Socialism for American farms divides the body politic into four camps
Jonathan Chait EXPLAINS the peculiar politics involved in maintaining a program of agri-socialism:
The right-wing critique of Big Government — bloated, wasteful spending with no real purpose that imposes huge costs on the market — is basically wrong, but there’s one major piece of the government in which it’s completely right: agriculture policy. The farm sector is a vast archipelago of socialism sitting amid a free-market economy. Agri-socialism commands essentially zero intellectual support. Conservatives hate it. Liberals hate it. Experts or academics who study it tend to say things like, “It’s so astonishingly irrational, it just takes your breath away.” Agri-socialism operates largely in a self-contained world dominated by the economic interests that benefit from it. So, for instance, the “National Milk Producers Federation” can say things like, “This supply management provision is crucial to ending low milk prices,” as if maintaining high prices were a sensible public policy goal.
Basically, there is no reason at all for the government to single out farmers for special support, as opposed to any other kind of business owners. If I were looking to cut domestic spending, or even if I weren’t, farm subsidies would be the first thing to go, the most unjustifiable government program of any significant size. It’s worth noting that the budget figures don’t nearly capture the cost of agriculture subsidies, much of which come in the form of quotas and tariffs that result in higher consumer prices but don’t entail writing checks from Washington.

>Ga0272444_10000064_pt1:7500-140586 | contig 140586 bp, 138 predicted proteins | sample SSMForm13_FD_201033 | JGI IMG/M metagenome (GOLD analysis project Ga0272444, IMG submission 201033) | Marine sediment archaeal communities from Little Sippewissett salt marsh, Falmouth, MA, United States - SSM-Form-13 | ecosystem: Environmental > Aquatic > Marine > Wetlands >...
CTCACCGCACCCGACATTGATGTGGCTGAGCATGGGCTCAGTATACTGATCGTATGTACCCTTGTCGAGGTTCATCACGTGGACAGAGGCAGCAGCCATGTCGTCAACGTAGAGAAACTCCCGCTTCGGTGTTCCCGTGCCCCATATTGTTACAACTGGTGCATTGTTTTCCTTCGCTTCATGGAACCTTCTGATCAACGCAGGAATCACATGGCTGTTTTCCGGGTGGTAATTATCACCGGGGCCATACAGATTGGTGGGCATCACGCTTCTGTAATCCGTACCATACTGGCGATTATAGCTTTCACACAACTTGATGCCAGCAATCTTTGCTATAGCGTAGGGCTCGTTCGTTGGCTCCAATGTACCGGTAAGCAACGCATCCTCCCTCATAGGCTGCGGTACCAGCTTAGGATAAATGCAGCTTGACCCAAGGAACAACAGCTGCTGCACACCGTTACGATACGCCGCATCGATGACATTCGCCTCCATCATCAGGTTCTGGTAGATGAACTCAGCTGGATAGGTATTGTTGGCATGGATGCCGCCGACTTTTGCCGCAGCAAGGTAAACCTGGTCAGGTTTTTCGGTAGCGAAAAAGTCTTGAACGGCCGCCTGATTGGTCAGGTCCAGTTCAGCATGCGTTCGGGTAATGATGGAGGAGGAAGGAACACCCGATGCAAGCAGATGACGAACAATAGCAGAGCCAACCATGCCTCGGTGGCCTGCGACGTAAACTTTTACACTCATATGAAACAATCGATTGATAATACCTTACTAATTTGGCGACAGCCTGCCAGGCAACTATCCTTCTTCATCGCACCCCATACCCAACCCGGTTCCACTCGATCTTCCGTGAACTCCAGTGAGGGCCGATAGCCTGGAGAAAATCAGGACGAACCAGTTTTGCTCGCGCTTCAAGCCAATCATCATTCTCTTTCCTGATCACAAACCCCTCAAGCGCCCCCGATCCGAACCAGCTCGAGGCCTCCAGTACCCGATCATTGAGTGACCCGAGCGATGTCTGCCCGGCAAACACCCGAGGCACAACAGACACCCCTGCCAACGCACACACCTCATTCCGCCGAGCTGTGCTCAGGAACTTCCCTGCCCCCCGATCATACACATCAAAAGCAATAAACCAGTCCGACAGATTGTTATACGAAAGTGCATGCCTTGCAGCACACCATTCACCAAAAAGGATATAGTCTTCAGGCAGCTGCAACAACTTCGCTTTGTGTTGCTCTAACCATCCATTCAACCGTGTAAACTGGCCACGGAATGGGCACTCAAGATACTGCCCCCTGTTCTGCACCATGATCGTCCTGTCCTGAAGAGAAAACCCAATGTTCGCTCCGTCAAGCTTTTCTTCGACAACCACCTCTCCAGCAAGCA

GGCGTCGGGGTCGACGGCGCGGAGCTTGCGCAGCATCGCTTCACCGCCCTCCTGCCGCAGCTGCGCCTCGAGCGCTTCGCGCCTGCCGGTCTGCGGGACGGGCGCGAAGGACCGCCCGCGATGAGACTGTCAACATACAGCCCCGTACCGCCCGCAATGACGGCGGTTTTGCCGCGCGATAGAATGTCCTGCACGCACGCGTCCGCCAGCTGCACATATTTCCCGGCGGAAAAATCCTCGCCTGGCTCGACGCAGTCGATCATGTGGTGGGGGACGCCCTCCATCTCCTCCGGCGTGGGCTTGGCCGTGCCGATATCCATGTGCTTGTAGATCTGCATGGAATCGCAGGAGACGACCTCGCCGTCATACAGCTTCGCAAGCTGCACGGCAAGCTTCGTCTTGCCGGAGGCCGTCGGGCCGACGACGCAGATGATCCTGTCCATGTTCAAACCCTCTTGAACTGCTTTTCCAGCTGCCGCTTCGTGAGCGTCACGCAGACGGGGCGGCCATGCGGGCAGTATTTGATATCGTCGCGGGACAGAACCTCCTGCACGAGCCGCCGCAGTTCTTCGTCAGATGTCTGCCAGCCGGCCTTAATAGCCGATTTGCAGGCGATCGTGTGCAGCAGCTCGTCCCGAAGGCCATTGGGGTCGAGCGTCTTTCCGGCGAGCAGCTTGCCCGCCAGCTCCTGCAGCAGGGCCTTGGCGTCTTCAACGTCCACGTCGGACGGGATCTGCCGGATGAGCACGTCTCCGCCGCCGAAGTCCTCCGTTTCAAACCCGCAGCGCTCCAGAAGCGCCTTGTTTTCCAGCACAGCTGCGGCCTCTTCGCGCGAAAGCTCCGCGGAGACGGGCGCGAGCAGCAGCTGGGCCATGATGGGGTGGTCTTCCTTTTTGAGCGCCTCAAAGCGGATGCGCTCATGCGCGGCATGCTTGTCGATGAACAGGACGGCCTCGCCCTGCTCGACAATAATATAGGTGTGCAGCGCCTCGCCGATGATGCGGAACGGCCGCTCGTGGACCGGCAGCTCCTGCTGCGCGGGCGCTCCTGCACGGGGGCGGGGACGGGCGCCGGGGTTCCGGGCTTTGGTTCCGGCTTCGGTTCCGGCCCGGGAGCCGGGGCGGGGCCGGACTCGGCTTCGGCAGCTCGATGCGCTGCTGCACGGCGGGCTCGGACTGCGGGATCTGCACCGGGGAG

Unfortunately, even though congressional Republicans are looking to cut domestic spending, most of them regard agriculture subsidies as an especially meritorious program, not an especially awful one. Some of them want to cut it deeply or even do away with it, but not enough. And the main dynamic that prevents reform, and the reason the farm bill ultimately went down on the House floor today, is that the conservatives who do want to cut agriculture subsidies will only do it if they can also kick the living crap out of the poor.
Agriculture subsidies have traditionally been bundled together with food stamps, in order to create a legislative coalition. (Farmers like the fact that food stamps mean more people can buy their food.) But in recent years, conservatives have gone from tolerating food stamps to absolutely loathing them. This year, House Republicans have attached to their farm bill deep cuts in food stamps, which have grown costlier because the recession has vastly increased the number of poor, hungry Americans (and not, as many Republicans claim, because of loose eligibility standards)…
The food-stamp issue has imposed a deep partisan overlay on the agricultural issue. The House is essentially divided into four camps: (mostly rural) Democrats who want to keep spending on agriculture subsidies and food stamps, urban Democrats who like food stamps but not agriculture subsidies, Republicans who want to cut food stamps but not agriculture subsidies, and Republicans who want to cut everything. The farm bill died because the Republicans who want to cut spending on everything teamed up with the Democrats who object to cuts for food stamps.